MONUMENT – Exploring Dún Aonghasa

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Galway City Museum’s programme of events caters for a variety of audiences and interests, comprising gallery tours, illustrated talks, art and craft workshops, art classes and lectures. Enjoy our current series of online workshops here!

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Museum Director Eithne Verling explores the archaeology of the great stone fort of Dún Aonghasa on Inis Mór, Co. Galway.  This is central to the MONUMENT exhibition presented by Galway 2020 European Capital of Culture and Galway City Museum as part of the cultural programme for Galway. 

Although Eithne is currently director of the Galway City Museum she was an archaeologist prior to this.  In this workshop Eithne explains what archaeology is and explores what the archaeological excavations at Dún Aonghasa can tell us about life in bronze age Ireland.  The location of the Aran Islands along the Atlantic Super Highway has resulted in a wealth of monuments dotted along these small islands.  The significance of its location and the type of monuments found are highlighted.  Eithne then examines the most famous of these Monuments, Dún Aonghasa, and explores the excavation processes and outlines some of the tools and techniques used by archaeologists during the dig.  Finally, she highlights some of the archaeological objects found at Dún Aonghasa, explaining how bronze objects were made, and what these discoveries tell us about life in Bronze Age Ireland.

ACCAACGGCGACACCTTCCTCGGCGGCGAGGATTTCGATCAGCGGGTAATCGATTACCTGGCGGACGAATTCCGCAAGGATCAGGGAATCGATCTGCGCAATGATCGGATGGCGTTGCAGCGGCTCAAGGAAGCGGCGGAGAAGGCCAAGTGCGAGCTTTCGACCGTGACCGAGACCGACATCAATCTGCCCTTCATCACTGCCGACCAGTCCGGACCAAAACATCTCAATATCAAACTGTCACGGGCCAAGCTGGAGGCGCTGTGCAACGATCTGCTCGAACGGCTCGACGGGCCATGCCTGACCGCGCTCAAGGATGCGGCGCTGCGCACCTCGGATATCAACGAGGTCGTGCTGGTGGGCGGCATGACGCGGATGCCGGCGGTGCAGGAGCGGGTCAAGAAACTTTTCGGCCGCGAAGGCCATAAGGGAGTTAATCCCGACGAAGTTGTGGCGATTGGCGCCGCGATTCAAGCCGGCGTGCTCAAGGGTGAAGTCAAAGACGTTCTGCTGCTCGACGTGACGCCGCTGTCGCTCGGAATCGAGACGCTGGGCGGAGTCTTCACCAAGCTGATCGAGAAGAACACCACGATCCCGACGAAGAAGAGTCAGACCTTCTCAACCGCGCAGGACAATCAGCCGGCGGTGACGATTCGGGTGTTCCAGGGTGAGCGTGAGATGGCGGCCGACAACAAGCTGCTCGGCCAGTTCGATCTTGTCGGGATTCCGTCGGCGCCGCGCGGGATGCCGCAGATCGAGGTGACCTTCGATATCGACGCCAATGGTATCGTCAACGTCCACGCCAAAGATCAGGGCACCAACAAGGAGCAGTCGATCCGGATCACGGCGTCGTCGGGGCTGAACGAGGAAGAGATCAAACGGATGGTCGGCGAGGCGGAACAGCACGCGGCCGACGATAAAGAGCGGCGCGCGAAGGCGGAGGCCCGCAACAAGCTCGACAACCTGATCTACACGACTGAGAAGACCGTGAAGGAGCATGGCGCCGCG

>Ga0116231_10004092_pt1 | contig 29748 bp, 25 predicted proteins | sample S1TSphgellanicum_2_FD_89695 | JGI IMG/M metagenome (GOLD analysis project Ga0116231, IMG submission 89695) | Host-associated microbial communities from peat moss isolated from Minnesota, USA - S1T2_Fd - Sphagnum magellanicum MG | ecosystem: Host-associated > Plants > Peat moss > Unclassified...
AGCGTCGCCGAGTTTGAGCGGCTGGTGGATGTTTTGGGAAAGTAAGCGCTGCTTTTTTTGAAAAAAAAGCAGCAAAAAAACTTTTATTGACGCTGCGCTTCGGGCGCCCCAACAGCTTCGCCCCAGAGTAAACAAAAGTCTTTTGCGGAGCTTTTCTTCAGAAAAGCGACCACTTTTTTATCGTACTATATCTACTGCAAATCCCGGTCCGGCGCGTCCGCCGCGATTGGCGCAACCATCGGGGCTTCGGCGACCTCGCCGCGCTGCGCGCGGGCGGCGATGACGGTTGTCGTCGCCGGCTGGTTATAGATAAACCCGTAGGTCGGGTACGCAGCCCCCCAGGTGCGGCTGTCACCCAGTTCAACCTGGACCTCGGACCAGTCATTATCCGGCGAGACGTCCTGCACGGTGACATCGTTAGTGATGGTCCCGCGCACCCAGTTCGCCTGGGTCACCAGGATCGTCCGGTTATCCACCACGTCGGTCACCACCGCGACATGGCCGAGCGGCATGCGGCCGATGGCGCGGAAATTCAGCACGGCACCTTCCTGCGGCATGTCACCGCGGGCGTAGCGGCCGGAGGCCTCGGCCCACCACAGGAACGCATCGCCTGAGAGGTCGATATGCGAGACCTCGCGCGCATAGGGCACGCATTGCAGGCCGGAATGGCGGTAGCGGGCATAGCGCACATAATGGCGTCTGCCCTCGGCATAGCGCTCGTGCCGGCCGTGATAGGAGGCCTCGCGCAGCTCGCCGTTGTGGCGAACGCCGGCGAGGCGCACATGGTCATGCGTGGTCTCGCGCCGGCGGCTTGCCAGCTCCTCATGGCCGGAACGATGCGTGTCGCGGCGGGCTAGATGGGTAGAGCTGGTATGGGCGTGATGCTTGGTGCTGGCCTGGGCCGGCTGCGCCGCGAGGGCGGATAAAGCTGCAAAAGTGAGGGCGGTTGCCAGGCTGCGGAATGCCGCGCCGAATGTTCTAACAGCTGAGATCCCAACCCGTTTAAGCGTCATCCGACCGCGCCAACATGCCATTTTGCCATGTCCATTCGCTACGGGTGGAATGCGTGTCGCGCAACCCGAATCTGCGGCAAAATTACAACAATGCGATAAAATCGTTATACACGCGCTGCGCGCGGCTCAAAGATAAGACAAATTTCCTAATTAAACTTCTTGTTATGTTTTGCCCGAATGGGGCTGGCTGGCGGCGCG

The Irish landscape is rich in ancient monuments – the residences, tombs and sacred places of those who walked this island before us. Even today, they inspire awe, wonder and curiosity. The historian Standish James O’Grady once wrote that the people who built these monuments “were not strangers and aliens, but our own ancestors”. So, they are our inheritance. Standing atop a 90m-high cliff overlooking the Atlantic Ocean, the stone fort of Dún Aonghasa is one of the most spectacularly sited monuments in the whole of Western Europe.

This Galway City Museum initiative is supported by Creative Ireland through Galway City Council.

 


 Curriculum Links

Age: 3rd to 6th Classes
History: 
Strand (unit): Early People and Ancient Societies (Bronze Age)


MUSEUM OPENING TIMES
Galway City Museum is open Tuesday to Saturday

Visitors will have access to both the ground floor and first floor galleries.  The second floor will remain closed until the new Sea Science exhibition works have been completed.  Admission remains FREE but TICKETS will be an essential requirement. By clicking BOOK TICKET on this page, visitors can choose from one of four daily time slots, 10am; 11.30am, 2pm and 3.30pm. Tickets will need to be presented as a printout OR on your mobile phone at the main entrance.  Visitors are asked to review the museum’s reopening guidelines on Eventbrite when making their booking.

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